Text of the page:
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HomeLearning DifficultiesLearning Disabilities & ADHDWriting

Tips for helping your child with writing assignments

Written language may be the most difficult form of language expression. For children with LD, it can be a serious challenge. Learn how to support your child in this important subject.

By Brian Inglesby, M.A., L.E.P.

Writing is the most difficult form of language to learn. It involves "working memory" and using many different skills at the same time — organizing ideas, holding the pencil correctly, forming letters, spelling words, using correct grammar, punctuating sentences, using vocabulary, and staying on topic. If one or more of these processes break down, then your child may have serious problems writing. Most of all, writing requires patience.

General Tips

  • Kids who have a hard time writing may become reluctant to write. Such negative feelings can last a long time. Take action right away if you see a problem.
  • Although you may be tempted, especially as you watch your child struggle, don't write reports or papers for him. This can only add to his feelings of inadequacy and lower his self-confidence. As his coach, you can offer encouragement, guidance, and feedback.
  • Begin each homework session by asking your child to explain what he's expected to do. This helps you know if he can work on his own or will need your help to get started.
  • If you aren't around when your child completes his homework, let him know you'll look it over when you get home. Be sure to follow through on your promise. Be clear that this will be done to help him, not judge him.
  • Your child may need to have a buddy he can phone to make sure he's copied all class assignments correctly and knows what's expected for long projects. Classmates also may be willing to share notes and study strategies.

Support at Home

  • Provide a place for your child where all necessary materials for homework are available — paper, scissors, and highlighter pens or tape.
  • Set a good example by writing at home. Write email messages, letters, or postcards to friends and relatives. Post a daily or weekly calendar, make a shopping list, search the Internet; or write in a journal.
  • Encourage your child to write short stories or keep a journal.
  • Have your child take photographs and write a brief description under each picture.
  • If you have a computer, encourage your child to learn keyboarding (typing) skills as early as possible. Third grade is a good time to begin. Computers encourage writing and give immediate feedback about spelling and grammar.
  • Encourage your child to develop interests he can investigate, research, and write about to become an expert on a topic.
  • Your child may not realize his writing has improved. Save work samples from home and school. Review them together to point out the improvements he's made over time.
  • When he writes, check to see if your child is sitting up straight with both feet on the floor, holding the pencil correctly, and keeping his arm from the elbow to the wrist on the table or desk for support. Be sure that he slants the paper slightly to the left (45 degrees) for right-handers or slightly to the right (45 degrees) for left-handers.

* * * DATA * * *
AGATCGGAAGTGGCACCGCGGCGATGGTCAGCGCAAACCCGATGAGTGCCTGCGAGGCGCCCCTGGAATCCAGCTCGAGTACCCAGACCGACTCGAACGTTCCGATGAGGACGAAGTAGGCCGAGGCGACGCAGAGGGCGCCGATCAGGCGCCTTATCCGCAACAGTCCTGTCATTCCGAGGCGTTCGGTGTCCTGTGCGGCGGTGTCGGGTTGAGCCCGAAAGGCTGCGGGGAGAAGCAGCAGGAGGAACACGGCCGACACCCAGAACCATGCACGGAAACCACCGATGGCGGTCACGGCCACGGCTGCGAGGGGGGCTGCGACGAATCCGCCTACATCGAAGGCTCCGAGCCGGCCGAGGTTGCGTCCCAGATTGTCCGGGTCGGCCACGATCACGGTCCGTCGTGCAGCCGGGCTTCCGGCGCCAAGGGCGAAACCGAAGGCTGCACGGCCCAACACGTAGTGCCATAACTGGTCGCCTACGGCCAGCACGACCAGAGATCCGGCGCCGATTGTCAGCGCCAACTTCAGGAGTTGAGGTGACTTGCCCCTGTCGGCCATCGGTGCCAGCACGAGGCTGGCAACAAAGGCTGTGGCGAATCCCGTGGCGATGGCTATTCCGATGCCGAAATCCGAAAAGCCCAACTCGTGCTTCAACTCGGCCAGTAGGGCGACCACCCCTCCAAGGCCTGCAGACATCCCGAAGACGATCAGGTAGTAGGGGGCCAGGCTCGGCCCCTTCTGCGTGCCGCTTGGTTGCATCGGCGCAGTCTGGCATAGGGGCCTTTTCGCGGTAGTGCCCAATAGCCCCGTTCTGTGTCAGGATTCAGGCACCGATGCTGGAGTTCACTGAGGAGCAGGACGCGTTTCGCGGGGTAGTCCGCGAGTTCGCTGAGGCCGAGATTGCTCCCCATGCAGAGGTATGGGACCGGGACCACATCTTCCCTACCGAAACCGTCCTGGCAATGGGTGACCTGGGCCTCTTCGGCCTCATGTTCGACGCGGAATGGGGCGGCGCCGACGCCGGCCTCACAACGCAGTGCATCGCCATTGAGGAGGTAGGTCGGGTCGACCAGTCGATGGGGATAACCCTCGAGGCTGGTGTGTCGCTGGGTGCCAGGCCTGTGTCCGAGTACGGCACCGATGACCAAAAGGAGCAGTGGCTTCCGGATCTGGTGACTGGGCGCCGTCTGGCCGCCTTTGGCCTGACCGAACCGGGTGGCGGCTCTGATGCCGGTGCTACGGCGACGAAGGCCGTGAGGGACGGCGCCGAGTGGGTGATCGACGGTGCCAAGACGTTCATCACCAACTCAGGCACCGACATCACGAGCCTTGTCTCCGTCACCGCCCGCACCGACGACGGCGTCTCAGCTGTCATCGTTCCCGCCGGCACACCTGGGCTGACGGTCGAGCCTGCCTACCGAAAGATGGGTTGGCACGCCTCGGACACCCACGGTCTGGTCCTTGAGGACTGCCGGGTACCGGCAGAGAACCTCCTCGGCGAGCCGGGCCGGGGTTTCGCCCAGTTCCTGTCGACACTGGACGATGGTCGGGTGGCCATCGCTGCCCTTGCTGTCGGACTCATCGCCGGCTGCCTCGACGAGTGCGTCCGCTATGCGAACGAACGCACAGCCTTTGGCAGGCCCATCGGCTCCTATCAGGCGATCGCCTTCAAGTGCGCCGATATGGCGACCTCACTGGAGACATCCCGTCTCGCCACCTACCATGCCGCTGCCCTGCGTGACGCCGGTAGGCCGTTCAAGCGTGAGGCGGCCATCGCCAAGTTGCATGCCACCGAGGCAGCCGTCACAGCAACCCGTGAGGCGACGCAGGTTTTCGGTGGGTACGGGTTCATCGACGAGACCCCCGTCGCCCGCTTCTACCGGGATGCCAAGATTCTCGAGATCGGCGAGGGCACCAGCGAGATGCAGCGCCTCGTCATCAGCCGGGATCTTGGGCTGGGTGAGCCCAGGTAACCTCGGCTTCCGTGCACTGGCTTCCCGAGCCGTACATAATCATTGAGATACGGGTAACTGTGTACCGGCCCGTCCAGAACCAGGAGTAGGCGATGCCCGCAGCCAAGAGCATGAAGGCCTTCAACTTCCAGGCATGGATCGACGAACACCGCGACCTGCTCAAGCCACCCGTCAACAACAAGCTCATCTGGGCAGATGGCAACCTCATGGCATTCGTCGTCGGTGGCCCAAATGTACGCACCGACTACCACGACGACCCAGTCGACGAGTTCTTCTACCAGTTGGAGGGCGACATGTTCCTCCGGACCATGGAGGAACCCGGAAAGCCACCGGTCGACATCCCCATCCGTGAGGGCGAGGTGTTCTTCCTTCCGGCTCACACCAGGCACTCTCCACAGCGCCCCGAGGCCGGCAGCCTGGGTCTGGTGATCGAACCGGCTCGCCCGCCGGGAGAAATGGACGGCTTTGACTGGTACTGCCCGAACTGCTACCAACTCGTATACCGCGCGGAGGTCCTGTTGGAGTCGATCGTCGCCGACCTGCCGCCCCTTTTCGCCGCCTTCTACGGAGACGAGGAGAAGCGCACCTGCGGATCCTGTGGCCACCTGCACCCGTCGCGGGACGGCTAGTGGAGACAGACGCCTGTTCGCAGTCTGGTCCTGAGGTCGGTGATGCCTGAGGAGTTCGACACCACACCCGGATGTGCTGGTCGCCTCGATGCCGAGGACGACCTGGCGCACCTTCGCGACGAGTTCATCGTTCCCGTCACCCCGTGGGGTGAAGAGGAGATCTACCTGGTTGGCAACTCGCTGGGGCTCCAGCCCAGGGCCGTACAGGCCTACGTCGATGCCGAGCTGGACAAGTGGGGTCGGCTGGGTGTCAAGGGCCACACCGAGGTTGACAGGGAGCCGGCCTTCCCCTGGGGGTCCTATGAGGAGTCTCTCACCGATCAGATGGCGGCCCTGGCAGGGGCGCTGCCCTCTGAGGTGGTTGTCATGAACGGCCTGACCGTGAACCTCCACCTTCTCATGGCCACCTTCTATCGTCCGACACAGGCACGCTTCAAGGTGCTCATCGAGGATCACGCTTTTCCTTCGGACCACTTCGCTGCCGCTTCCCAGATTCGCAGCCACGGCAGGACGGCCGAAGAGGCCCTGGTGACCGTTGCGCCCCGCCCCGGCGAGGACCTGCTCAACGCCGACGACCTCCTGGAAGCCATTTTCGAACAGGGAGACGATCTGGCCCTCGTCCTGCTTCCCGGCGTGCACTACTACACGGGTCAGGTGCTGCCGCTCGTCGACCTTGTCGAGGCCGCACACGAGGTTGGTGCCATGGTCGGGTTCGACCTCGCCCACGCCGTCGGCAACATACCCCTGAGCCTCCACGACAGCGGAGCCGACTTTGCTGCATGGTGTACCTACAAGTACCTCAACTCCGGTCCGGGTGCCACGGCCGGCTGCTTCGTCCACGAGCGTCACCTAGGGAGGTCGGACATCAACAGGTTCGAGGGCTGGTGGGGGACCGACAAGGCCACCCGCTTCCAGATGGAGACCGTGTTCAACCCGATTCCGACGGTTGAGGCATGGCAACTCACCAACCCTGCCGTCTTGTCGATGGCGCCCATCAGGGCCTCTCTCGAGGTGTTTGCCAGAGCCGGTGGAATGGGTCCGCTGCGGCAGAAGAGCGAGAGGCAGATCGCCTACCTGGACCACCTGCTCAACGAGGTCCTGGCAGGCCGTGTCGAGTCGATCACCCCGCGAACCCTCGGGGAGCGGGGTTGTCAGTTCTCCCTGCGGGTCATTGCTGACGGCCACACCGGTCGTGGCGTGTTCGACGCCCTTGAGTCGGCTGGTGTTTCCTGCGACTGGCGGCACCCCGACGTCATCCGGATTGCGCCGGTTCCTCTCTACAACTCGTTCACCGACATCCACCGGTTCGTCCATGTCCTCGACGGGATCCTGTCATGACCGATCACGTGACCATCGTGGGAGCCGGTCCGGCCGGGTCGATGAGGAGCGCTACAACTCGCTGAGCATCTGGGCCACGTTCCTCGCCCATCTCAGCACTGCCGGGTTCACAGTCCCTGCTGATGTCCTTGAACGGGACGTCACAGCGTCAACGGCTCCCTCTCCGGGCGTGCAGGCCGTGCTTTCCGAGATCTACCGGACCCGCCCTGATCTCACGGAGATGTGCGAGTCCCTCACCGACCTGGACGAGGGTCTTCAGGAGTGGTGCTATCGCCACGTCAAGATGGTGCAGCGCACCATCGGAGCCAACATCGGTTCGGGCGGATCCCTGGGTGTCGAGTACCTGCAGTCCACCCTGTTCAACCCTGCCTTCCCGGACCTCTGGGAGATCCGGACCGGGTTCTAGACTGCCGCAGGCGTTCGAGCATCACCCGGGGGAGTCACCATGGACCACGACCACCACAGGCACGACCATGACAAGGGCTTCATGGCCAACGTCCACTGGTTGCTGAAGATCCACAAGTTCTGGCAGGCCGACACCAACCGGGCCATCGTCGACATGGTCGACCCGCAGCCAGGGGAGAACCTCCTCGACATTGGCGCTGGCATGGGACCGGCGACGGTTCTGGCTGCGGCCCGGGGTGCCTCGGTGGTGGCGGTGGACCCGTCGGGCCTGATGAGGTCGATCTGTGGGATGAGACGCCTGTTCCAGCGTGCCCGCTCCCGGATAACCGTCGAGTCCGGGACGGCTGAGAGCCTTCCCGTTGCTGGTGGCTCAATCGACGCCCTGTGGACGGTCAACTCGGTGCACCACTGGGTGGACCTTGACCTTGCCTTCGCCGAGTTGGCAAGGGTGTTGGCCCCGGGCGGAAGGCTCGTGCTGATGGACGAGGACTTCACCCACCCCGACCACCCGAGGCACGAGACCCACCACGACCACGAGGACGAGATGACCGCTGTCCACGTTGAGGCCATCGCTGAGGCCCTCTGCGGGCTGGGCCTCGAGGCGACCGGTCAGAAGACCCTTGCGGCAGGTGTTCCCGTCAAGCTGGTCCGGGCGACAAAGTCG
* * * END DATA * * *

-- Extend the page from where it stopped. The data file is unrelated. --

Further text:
• Your child may find the "mechanics" of writing are easier if he uses a pencil grip or a slantboard. Special paper with raised lines can help a struggling writer stay within the lines.
  • Don't let your child give up on writing tasks because they're "boring" and difficult. Encourage him to use the computer, if available. Remind him that writing is a method of communicating.
  • Have family members read, edit, and provide feedback for your child. Set the rules for feedback to make the information from everyone positive and helpful.
  • When offering feedback about his work, start with positive statements such as, " You remembered to indent paragraphs; that's progress," or "You have some great ideas in this part. What happens next?" Other words you might use are "Thoughtful, Interesting, excellent." But don't give false praise. Only say it if you mean it.
  • Many children with writing problems can easily become overwhelmed. To help them, writing assignments should be broken down into smaller chunks or drafts.
  • Brainstorm sessions are helpful for starting the writing process. First drafts are mainly for writing ideas or topic information. Second drafts would include organizing content, correcting grammar, checking punctuation, and correcting spelling.
  • For long-term writing projects, help your child organize and plan what he's going to write over a period of several weeks. When writing assignments are broken down into smaller parts, you and the teacher can offer feedback and suggestions along the way.
  • Establish a clear understanding with your child's teacher(s) about how much and how often he does homework. With his teacher, decide if he needs to have shortened assignments, extra time to complete them, dictate to an adult or a peer buddy, use a word processor, use a tape recorder, or do an alternative project to show what he's learned. These modifications may increase his motivation and the amount of work he does.

Brian Inglesby, M.A., is a licensed educational psychologist who enjoys the challenges of working with students with a broad spectrum of learning issues. Of special interest to him is the opportunity to provide teachers, parents, and students with the ability to better understand and manage a student's unique learning profile.


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